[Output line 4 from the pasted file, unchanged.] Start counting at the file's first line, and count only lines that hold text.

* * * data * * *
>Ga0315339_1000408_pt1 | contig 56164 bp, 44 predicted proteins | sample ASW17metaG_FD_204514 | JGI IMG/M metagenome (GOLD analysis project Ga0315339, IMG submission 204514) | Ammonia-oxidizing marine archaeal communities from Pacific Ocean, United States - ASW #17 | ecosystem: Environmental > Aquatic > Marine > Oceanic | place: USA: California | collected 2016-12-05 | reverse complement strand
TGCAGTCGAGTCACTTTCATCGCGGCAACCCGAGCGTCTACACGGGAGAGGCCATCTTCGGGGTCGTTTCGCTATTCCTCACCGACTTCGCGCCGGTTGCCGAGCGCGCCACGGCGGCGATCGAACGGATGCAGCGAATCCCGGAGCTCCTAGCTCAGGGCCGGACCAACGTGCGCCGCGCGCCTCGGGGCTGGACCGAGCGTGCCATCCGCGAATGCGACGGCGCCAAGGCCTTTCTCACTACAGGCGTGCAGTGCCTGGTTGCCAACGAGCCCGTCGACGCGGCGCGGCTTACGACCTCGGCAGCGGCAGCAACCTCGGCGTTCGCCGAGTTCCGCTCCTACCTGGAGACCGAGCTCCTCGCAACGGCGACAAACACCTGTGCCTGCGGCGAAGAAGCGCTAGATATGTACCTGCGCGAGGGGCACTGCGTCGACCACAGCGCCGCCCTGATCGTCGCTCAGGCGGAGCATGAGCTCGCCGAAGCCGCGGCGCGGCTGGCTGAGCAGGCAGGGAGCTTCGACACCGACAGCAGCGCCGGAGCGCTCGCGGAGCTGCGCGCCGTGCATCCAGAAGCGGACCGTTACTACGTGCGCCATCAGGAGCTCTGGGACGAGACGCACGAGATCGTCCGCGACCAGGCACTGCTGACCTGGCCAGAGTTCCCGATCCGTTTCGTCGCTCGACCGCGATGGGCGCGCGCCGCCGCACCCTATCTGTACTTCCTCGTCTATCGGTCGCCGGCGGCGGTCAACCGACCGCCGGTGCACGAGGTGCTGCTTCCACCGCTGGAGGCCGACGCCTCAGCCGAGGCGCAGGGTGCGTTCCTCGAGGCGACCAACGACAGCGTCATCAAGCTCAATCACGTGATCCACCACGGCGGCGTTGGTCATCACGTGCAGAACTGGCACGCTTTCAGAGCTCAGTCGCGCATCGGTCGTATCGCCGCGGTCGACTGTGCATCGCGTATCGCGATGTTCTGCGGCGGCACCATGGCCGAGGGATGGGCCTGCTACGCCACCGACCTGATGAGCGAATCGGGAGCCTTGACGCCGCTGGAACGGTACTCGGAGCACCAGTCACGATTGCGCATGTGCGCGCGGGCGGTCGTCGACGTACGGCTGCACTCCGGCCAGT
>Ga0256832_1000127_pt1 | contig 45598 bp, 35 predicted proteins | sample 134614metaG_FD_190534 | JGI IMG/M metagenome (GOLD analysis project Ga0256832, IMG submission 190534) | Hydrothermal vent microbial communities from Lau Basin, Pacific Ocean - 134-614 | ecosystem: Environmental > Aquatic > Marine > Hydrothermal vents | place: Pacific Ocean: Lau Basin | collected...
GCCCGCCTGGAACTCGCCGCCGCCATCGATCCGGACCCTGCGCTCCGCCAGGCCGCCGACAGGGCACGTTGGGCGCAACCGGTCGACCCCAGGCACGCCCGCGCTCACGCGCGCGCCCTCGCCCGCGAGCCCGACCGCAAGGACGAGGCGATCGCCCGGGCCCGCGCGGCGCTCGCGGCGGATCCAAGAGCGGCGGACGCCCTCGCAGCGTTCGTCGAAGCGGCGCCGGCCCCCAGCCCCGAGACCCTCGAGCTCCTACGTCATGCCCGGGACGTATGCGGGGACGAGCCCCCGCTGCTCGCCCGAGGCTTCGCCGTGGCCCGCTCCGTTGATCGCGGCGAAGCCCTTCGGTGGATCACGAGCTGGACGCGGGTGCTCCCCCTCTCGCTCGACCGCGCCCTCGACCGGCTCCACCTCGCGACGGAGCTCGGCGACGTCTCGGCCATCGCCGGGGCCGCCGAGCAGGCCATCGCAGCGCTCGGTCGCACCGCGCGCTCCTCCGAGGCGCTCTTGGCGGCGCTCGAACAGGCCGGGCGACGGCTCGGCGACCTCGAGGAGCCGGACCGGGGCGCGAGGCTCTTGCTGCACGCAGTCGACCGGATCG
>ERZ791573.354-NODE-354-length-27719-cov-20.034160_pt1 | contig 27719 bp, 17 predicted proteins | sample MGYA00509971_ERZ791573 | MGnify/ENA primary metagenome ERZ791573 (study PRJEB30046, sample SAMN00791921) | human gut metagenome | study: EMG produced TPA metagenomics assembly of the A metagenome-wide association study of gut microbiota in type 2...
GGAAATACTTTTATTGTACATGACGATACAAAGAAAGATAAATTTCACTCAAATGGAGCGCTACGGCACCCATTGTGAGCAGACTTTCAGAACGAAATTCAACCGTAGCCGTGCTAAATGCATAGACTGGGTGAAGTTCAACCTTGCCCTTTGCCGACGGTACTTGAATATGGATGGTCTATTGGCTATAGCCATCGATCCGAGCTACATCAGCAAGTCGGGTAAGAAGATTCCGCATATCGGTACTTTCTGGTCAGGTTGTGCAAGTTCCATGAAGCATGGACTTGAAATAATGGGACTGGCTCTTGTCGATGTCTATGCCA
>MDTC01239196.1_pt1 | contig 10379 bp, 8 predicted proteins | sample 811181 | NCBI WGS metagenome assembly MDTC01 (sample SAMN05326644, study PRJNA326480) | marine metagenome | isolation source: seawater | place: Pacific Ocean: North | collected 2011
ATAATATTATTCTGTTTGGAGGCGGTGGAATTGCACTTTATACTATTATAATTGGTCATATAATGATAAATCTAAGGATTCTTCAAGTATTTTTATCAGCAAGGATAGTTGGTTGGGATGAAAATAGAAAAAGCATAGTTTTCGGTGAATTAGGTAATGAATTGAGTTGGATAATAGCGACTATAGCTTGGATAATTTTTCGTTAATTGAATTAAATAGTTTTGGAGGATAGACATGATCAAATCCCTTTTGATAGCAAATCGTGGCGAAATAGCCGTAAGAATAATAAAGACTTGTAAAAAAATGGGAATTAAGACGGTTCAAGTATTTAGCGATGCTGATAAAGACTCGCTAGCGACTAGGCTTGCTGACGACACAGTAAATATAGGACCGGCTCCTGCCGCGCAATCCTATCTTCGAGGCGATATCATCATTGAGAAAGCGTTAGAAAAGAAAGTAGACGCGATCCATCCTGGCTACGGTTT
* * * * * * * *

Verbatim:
GCCCGCCTGGAACTCGCCGCCGCCATCGATCCGGACCCTGCGCTCCGCCAGGCCGCCGACAGGGCACGTTGGGCGCAACCGGTCGACCCCAGGCACGCCCGCGCTCACGCGCGCGCCCTCGCCCGCGAGCCCGACCGCAAGGACGAGGCGATCGCCCGGGCCCGCGCGGCGCTCGCGGCGGATCCAAGAGCGGCGGACGCCCTCGCAGCGTTCGTCGAAGCGGCGCCGGCCCCCAGCCCCGAGACCCTCGAGCTCCTACGTCATGCCCGGGACGTATGCGGGGACGAGCCCCCGCTGCTCGCCCGAGGCTTCGCCGTGGCCCGCTCCGTTGATCGCGGCGAAGCCCTTCGGTGGATCACGAGCTGGACGCGGGTGCTCCCCCTCTCGCTCGACCGCGCCCTCGACCGGCTCCACCTCGCGACGGAGCTCGGCGACGTCTCGGCCATCGCCGGGGCCGCCGAGCAGGCCATCGCAGCGCTCGGTCGCACCGCGCGCTCCTCCGAGGCGCTCTTGGCGGCGCTCGAACAGGCCGGGCGACGGCTCGGCGACCTCGAGGAGCCGGACCGGGGCGCGAGGCTCTTGCTGCACGCAGTCGACCGGATCG